EPA eGRID by NERC region

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Grid electricity emissions methodology. Calculates carbon dioxide (CO2), methane (CH4), nitrous oxide (N2O), carbon dioxide-equivalent (CO2e), other nitrogen oxides (NOx), sulphur dioxide (SO2) and mercury (Hg) emissions based on the quantity of electricity generated or consumed. Scenarios include total and non-baseload emissions intensities, for individual NERC regions.

Summary

This methodology represents carbon dioxide (CO2), methane (CH4), nitrous oxide (N2O), CO2e, other nitrogen oxide (NOx), sulphur dioxide (SO2) and mercury (Hg) emissions associated with the generation and consumption of grid electricity in the United States. The data and calculation methodology is sourced from the Emissions & Generation Resource Integrated Database (eGRID2010, version 1.1) published by the US Environmental Protection Agency.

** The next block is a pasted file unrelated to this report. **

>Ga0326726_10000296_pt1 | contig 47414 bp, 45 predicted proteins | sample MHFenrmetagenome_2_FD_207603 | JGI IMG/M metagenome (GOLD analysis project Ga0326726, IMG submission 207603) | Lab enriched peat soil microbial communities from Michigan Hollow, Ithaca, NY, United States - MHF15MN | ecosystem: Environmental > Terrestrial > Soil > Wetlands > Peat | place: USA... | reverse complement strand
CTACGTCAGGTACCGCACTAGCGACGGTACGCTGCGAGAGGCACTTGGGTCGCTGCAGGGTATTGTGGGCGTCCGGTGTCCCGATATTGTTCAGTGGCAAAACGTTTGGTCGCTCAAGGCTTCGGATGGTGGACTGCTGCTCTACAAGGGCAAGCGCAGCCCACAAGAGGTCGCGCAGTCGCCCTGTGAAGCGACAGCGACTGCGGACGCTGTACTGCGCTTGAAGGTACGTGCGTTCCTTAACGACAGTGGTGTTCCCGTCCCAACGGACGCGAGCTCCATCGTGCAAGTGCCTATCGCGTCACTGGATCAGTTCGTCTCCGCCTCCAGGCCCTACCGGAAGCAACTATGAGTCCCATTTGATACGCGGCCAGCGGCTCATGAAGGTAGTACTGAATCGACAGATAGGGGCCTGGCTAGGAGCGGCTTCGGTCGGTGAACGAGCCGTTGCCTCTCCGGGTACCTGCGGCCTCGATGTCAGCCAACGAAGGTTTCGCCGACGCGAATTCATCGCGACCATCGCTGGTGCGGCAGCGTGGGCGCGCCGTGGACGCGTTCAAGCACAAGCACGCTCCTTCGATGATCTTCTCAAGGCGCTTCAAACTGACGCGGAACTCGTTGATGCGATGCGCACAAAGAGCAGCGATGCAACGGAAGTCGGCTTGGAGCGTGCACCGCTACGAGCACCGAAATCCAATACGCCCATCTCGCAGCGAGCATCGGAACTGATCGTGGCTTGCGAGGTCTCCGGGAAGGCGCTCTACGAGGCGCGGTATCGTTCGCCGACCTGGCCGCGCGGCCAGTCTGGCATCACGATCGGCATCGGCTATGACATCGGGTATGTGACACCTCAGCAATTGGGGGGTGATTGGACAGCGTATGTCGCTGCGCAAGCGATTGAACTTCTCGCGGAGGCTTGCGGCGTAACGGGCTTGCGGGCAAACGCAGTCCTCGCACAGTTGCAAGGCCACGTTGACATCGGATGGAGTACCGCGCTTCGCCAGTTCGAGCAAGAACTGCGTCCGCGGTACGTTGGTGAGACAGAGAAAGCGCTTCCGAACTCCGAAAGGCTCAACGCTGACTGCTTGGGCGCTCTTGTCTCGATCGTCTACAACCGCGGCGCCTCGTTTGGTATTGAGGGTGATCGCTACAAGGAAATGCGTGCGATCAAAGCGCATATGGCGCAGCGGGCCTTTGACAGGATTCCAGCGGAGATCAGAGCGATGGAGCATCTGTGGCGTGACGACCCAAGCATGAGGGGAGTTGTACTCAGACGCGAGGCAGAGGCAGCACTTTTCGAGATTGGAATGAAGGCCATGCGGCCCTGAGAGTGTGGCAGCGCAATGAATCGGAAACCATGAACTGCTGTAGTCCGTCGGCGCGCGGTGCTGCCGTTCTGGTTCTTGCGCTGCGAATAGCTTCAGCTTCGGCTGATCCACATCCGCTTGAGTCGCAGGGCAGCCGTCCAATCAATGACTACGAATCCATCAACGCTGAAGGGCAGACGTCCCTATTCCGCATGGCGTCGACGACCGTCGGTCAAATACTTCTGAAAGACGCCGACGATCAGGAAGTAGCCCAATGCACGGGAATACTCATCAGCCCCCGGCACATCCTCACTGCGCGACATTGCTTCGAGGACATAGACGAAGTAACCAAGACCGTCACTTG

This dataset represents grid electricity aggregated at the level of North American Electric Reliability Corporation (NERC) subregions.


The methodology

Emissions model

Electricity is produced by a variety of energy sources, including fossil fuel combustion (coal, natural gas, oil), nuclear fission, and renewable sources (e.g. hydro, wind, solar). These sources produce greenhouse gases and other pollutants to differing extents. The specific combination of generation types which supply a particular electricity distribution network (or 'grid') therefore determines the emissions intensity of the electricity delivered and consumed.